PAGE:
Congratulations! You’ve taken the September LSAT.
Now you’re probably looking to do something more productive than spend weeks worrying about your LSAT score. Here’s the good news: you have a ton of work left to do. Ideally, you will complete all the other parts of your law school applications before the September LSAT scores are released in about three weeks.
Here’s a rundown:
Get Law School Recommendation Letters
If you didn’t ask your former professors or TAs for recommendation letters, you have to get on that right away. A recommender will take at least a few weeks before they send out your letter, and you do need to prep a bit before you ask for a recommendation letter, but we here at MSS have you covered.
Finish Your Personal Statement And Other Essays
After your LSAT score and GPA, your personal statement is the most important element of your law school application. Try to wrap up your personal statement before scores come out. We have a ton of resources in our blog archives on law school personal statements.
You also might have some additional essays to write, like a diversity statement, or an explanatory essay.
Make sure someone helps you proofread all of your essays. And after they’re done, proofread them yourself two more times.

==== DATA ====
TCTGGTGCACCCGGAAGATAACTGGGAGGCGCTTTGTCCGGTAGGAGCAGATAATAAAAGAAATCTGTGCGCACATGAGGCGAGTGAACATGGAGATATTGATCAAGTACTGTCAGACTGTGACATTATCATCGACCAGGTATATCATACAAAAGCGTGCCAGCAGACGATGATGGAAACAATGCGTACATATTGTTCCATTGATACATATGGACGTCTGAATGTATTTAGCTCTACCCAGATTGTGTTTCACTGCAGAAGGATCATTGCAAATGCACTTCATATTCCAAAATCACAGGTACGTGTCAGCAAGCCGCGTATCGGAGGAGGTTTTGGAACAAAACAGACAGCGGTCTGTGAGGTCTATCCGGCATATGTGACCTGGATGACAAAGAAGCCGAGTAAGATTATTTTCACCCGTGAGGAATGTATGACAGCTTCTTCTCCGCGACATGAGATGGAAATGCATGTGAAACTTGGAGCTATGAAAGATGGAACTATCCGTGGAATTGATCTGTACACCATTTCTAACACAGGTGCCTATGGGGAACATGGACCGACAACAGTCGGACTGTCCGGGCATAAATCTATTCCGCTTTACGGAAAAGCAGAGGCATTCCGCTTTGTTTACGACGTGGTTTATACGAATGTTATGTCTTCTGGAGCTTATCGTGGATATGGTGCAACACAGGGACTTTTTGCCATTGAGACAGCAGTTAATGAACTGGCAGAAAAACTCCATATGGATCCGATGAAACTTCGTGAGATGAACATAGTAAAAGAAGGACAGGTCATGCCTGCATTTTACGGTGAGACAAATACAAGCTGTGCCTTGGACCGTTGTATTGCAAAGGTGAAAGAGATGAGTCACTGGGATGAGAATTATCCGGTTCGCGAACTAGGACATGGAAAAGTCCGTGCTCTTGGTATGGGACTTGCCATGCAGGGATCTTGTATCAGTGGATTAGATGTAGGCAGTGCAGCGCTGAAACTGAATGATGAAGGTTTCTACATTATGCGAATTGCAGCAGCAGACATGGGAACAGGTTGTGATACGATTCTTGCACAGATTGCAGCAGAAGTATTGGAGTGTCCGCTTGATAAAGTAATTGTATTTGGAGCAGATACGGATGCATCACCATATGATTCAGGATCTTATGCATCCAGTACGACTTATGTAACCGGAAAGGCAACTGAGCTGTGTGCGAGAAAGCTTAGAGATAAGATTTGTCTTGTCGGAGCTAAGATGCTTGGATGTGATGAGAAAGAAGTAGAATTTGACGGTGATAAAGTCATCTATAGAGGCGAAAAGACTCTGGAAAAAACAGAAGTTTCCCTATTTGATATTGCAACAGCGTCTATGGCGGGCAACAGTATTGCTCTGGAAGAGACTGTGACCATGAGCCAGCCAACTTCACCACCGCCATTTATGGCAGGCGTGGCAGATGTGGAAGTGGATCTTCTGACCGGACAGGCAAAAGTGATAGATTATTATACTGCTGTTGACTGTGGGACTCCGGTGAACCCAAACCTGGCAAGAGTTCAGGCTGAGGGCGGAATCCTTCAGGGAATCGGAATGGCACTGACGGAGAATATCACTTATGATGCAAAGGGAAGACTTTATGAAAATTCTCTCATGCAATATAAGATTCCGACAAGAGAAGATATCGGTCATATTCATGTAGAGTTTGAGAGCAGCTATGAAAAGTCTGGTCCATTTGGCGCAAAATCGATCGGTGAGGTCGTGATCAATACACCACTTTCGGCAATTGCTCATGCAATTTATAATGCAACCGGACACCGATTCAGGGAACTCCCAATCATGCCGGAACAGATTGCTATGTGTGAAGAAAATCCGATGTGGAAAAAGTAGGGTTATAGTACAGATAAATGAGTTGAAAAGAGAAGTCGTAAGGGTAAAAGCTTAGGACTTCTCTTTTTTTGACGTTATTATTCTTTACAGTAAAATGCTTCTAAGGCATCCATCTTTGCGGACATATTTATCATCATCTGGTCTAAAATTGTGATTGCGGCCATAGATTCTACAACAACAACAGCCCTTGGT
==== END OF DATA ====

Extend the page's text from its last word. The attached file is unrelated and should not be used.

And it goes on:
Get Your Resume In Order
Fill Out Your LSAC Applications
Unless you’re some sort of troglodytic masochist, you’ll be submitting your law school applications electronically through LSAC. While this is much easier than filling out applications by hand and mailing them in, you still have quite a lot of questions to answer and forms to fill out. The most time consuming part is probably the resume form, which is also doubly annoying since you have to submit your resume as document anyway.
Have Some Fun Before You Go Off To Law School
Finally, once you get all of your application materials sorted, you should plan for some epic fun before you have to go off to law school. This may be your last chance to let loose, do some traveling, and even just read for fun. So take advantage of your free time. Law school isn’t that bad, but after prepping for the LSAT and suffering through the law school application process, you do deserve to go a little buck wild.